7. Me: After the revelation of the controversial video depicting Planned Parenthood executives discussing the selling of aborted fetuses, should they be denied federal funding?

Pataki: Yes, I do. I don’t see any proper purpose in the government funding Planned Parenthood. They’ve always made the argument about the safety of the woman, and clearly those videos show that that was not the case. I don’t see why taxpayer dollars should be used to fund this. I would oppose funding Planned Parenthood. 

8.) New York isn’t the Bible Beltway and it doesn’t consist of a huge demographic of social conservatives like Iowa or South Carolina. How can you make your message appeal to not only the GOP base, but to moderates, Independents and to Democrats?

Pataki: Well that’s exactly what I had to do in NY state. In NY state, there are 3 million more registered Democrats than Republicans. At the end, I was able to get a plurality of Latinos. I was able to attract more than a million Democrats to cross party lines to vote for me. This is what we have to do as a nation, not just to win an election, but also to govern successfully. We have to understand that we are all Americans, and that for whatever superficial difference might seem to divide us. We have a common future. We have a common destiny. If we could stop trying to gain political advantage by pitting one group against another and stand shoulder to shoulder to solve the problems facing this country, the 21st century will be the greatest century and we will be proud of America and optimistic of our future.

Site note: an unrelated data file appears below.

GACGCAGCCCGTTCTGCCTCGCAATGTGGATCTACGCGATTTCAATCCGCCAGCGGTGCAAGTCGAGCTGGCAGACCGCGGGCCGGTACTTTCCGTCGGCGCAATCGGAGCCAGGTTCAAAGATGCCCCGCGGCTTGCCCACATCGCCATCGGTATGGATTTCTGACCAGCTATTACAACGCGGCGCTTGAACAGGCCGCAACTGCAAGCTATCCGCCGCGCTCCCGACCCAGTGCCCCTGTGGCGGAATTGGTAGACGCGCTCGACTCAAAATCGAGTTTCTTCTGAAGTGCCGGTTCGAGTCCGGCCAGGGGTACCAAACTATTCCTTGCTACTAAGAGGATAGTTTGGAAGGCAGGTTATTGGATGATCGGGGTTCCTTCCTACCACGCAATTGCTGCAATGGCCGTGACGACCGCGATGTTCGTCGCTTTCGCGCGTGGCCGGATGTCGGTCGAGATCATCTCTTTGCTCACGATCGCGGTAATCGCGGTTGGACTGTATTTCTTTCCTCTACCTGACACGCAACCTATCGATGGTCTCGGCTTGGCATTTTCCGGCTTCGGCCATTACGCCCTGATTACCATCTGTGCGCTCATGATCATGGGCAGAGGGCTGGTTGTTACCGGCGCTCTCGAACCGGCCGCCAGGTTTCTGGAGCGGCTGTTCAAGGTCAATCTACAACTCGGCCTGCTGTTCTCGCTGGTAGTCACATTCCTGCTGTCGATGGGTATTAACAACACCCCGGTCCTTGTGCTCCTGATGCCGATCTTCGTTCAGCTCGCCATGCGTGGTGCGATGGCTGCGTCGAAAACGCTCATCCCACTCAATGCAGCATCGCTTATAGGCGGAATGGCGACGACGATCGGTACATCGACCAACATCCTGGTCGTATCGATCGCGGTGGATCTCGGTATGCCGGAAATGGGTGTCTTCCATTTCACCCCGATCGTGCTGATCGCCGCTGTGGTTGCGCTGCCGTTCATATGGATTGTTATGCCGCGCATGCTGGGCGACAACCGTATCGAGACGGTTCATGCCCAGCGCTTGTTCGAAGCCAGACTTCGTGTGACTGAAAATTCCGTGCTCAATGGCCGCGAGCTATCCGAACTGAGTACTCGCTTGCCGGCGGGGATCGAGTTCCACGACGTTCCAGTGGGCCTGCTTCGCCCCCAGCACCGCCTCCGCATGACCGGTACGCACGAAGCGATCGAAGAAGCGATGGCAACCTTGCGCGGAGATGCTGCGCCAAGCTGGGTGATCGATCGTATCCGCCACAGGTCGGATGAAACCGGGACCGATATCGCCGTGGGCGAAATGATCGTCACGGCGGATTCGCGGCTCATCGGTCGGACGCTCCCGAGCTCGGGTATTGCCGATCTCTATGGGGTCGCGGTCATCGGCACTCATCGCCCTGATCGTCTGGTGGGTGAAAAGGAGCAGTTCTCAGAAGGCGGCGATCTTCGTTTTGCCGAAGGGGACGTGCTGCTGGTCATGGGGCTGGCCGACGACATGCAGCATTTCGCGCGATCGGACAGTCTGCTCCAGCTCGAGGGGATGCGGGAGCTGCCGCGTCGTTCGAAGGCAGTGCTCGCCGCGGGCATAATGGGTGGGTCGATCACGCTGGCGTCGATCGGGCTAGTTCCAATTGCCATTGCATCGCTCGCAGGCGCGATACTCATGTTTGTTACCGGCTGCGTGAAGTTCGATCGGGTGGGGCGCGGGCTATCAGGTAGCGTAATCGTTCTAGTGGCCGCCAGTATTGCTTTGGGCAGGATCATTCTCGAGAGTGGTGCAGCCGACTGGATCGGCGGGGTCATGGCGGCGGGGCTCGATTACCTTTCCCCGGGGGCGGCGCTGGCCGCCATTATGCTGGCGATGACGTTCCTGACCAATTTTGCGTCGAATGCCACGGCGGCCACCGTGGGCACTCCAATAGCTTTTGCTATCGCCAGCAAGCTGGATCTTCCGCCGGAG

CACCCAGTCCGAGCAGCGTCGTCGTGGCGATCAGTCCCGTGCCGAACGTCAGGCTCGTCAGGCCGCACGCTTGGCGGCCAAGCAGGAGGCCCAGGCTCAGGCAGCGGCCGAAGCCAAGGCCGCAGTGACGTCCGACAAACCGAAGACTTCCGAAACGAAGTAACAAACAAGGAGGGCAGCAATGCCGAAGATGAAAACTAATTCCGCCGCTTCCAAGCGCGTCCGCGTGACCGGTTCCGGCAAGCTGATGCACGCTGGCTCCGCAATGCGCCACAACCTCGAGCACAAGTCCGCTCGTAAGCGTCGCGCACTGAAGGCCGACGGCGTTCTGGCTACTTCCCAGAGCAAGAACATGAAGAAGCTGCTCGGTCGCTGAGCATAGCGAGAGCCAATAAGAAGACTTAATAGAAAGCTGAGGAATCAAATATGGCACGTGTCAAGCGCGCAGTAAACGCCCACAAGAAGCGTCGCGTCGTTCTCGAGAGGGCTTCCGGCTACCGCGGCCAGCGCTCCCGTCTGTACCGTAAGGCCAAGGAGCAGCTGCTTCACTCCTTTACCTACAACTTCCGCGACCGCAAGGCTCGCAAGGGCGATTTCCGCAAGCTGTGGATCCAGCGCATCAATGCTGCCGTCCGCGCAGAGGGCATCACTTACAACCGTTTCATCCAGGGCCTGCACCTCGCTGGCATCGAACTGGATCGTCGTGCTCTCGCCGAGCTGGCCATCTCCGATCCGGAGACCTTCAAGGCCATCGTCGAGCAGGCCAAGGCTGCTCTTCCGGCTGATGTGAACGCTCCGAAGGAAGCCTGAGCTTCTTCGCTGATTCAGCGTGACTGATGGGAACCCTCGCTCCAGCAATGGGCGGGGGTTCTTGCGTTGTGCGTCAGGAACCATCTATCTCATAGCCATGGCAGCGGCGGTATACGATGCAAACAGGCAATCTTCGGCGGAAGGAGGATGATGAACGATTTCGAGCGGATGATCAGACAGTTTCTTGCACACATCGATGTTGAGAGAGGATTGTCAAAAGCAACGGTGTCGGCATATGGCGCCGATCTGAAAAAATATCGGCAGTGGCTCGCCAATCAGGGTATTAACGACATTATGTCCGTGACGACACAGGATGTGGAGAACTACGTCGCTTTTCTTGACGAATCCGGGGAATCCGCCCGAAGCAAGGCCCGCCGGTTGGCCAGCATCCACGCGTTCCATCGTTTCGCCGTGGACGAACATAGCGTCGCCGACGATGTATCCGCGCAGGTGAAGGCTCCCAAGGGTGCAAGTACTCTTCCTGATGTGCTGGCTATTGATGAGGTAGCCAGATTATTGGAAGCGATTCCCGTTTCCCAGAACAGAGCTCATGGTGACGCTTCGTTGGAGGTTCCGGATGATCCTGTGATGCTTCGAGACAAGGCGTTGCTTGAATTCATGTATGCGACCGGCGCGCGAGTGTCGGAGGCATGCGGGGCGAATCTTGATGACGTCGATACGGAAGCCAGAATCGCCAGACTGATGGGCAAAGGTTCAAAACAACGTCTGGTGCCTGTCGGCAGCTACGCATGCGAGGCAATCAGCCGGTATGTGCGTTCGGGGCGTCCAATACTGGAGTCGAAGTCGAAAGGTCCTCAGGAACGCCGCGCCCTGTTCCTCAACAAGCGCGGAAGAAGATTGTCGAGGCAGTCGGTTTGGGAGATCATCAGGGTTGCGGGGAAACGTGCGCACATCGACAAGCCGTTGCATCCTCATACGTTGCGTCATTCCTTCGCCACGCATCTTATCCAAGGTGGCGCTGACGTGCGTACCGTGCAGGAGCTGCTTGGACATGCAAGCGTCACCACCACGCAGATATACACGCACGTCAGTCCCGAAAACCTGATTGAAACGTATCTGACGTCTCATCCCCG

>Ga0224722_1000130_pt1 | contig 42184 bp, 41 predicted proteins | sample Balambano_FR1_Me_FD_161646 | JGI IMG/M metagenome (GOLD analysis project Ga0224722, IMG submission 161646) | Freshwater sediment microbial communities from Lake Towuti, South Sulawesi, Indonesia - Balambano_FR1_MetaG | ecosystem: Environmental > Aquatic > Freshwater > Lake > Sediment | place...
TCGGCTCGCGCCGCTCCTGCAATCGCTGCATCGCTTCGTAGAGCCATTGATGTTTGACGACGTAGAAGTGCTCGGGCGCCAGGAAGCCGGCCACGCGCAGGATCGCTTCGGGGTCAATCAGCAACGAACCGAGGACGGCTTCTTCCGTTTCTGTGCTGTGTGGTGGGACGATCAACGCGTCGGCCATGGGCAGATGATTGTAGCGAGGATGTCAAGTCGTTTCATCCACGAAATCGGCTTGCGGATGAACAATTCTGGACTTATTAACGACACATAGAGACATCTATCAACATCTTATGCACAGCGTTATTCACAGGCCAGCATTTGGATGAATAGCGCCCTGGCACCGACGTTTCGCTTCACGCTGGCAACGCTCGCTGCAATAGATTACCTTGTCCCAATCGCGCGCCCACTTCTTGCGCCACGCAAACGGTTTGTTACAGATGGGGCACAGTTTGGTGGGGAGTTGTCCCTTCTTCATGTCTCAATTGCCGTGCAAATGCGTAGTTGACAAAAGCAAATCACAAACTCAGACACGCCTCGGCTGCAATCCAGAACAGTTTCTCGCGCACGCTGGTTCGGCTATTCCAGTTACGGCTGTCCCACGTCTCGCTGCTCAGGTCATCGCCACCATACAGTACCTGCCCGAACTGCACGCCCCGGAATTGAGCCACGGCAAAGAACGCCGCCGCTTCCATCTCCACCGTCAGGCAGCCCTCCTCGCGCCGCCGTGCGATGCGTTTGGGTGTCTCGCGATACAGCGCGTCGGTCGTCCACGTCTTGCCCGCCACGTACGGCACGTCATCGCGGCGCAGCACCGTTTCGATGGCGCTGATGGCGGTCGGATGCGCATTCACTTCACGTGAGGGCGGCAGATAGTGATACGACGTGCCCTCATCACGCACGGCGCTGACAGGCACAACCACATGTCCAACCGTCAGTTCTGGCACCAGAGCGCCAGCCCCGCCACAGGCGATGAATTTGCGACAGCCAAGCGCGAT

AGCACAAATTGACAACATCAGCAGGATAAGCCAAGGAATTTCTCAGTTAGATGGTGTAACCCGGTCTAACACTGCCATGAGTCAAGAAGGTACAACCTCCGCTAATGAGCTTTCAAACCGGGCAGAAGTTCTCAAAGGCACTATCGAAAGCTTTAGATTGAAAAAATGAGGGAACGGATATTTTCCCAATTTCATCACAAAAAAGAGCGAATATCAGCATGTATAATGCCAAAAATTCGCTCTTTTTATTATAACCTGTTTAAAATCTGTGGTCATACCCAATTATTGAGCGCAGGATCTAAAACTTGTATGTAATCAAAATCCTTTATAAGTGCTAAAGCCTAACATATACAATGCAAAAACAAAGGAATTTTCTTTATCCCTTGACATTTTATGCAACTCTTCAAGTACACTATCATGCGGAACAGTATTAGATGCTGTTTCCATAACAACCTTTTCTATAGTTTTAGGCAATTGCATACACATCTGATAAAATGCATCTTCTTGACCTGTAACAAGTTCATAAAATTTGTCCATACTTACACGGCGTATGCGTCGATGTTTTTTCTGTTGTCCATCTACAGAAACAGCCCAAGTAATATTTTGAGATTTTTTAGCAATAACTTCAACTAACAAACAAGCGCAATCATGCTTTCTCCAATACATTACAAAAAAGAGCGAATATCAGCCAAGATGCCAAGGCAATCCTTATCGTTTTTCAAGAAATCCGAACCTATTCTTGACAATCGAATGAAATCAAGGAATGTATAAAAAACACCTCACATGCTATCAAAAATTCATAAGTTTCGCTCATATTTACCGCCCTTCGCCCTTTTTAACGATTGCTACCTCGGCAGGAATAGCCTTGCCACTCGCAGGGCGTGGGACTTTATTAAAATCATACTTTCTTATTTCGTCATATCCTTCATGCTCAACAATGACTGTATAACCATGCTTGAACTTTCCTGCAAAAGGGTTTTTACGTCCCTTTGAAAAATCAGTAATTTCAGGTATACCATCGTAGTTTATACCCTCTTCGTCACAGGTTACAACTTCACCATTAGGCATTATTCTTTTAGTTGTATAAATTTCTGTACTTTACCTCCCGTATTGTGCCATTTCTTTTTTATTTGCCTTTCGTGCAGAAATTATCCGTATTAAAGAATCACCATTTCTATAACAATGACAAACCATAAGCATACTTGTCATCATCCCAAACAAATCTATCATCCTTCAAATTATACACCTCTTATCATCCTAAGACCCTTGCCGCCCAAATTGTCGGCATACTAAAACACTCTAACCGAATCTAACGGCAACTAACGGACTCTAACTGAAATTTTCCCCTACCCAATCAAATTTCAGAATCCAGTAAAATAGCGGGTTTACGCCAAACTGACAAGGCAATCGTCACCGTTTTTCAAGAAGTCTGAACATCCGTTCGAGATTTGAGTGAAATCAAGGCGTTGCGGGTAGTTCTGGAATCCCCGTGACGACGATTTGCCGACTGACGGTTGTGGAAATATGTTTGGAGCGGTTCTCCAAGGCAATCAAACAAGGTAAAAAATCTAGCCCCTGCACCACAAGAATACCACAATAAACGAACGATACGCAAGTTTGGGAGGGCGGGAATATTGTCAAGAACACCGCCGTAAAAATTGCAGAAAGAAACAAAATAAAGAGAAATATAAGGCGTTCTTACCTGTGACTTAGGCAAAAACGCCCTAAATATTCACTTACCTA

9.) Me: If you did not win the nomination for the GOP but had a chance to pick any Cabinet position, which one would you choose?

Pataki: I am not interested in a Cabinet position. When I was Governor, Pres Bush was kind enough to talk to me about that possibility. Having been executive of one of the largest states in America for 12 years and being in the hot seat making the decisions, I really hope I have the opportunity to do it again for my country. I know I cannot just win the election, but I can dramatically change the direction of Washington. It’s not simply managing Washington, it’s changing it. I did that with a very liberal government in the deepest blue state in the America. We are going to continue to fight the good fight and hopefully have the opportunity.

10.) Me: Yankees or Mets?

Pataki: (chuckles) I’m a Yankees and a Jets fan. Being a Jets fan is like being a Republican in New York…you get used to not winning, but fortunately I won every time.